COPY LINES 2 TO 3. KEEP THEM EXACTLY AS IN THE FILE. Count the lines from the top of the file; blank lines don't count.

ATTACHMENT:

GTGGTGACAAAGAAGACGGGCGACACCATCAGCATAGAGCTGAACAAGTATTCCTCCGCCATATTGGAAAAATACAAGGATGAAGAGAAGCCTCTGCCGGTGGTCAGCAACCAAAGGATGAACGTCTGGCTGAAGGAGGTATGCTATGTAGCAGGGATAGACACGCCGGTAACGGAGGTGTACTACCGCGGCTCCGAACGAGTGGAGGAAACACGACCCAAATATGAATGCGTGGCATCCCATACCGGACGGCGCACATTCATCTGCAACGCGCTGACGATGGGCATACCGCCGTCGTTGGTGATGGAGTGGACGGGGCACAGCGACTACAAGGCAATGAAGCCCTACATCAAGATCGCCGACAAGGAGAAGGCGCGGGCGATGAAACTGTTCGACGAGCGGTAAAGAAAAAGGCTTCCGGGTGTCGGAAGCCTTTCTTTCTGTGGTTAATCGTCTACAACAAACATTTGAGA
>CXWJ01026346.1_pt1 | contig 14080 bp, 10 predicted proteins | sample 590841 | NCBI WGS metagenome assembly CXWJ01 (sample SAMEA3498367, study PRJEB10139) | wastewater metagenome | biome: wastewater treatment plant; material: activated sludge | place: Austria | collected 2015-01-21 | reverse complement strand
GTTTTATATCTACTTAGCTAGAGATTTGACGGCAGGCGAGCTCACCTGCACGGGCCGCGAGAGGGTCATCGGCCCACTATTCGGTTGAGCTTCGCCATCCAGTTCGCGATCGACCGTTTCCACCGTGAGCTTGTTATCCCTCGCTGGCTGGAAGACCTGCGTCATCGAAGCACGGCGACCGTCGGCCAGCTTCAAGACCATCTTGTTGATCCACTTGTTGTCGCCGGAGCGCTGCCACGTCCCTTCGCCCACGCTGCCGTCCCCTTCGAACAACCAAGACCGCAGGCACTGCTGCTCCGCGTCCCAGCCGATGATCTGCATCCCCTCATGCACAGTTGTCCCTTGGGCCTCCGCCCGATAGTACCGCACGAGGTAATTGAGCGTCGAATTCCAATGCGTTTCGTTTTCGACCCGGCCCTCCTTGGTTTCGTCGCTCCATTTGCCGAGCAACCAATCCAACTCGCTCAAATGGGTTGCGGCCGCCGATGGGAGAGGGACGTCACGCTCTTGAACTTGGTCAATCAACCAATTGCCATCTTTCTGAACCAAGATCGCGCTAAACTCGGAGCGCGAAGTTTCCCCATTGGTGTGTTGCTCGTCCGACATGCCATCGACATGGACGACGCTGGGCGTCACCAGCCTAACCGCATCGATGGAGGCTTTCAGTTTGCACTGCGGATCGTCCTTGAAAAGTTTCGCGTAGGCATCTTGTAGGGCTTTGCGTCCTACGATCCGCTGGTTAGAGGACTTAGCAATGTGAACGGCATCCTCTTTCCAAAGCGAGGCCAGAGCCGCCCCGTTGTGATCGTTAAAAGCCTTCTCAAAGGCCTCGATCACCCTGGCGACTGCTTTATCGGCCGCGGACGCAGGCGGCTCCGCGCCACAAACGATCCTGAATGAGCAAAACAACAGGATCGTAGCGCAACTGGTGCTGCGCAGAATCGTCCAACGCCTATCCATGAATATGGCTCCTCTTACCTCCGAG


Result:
>CXWJ01026346.1_pt1 | contig 14080 bp, 10 predicted proteins | sample 590841 | NCBI WGS metagenome assembly CXWJ01 (sample SAMEA3498367, study PRJEB10139) | wastewater metagenome | biome: wastewater treatment plant; material: activated sludge | place: Austria | collected 2015-01-21 | reverse complement strand
GTTTTATATCTACTTAGCTAGAGATTTGACGGCAGGCGAGCTCACCTGCACGGGCCGCGAGAGGGTCATCGGCCCACTATTCGGTTGAGCTTCGCCATCCAGTTCGCGATCGACCGTTTCCACCGTGAGCTTGTTATCCCTCGCTGGCTGGAAGACCTGCGTCATCGAAGCACGGCGACCGTCGGCCAGCTTCAAGACCATCTTGTTGATCCACTTGTTGTCGCCGGAGCGCTGCCACGTCCCTTCGCCCACGCTGCCGTCCCCTTCGAACAACCAAGACCGCAGGCACTGCTGCTCCGCGTCCCAGCCGATGATCTGCATCCCCTCATGCACAGTTGTCCCTTGGGCCTCCGCCCGATAGTACCGCACGAGGTAATTGAGCGTCGAATTCCAATGCGTTTCGTTTTCGACCCGGCCCTCCTTGGTTTCGTCGCTCCATTTGCCGAGCAACCAATCCAACTCGCTCAAATGGGTTGCGGCCGCCGATGGGAGAGGGACGTCACGCTCTTGAACTTGGTCAATCAACCAATTGCCATCTTTCTGAACCAAGATCGCGCTAAACTCGGAGCGCGAAGTTTCCCCATTGGTGTGTTGCTCGTCCGACATGCCATCGACATGGACGACGCTGGGCGTCACCAGCCTAACCGCATCGATGGAGGCTTTCAGTTTGCACTGCGGATCGTCCTTGAAAAGTTTCGCGTAGGCATCTTGTAGGGCTTTGCGTCCTACGATCCGCTGGTTAGAGGACTTAGCAATGTGAACGGCATCCTCTTTCCAAAGCGAGGCCAGAGCCGCCCCGTTGTGATCGTTAAAAGCCTTCTCAAAGGCCTCGATCACCCTGGCGACTGCTTTATCGGCCGCGGACGCAGGCGGCTCCGCGCCACAAACGATCCTGAATGAGCAAAACAACAGGATCGTAGCGCAACTGGTGCTGCGCAGAATCGTCCAACGCCTATCCATGAATATGGCTCCTCTTACCTCCGAG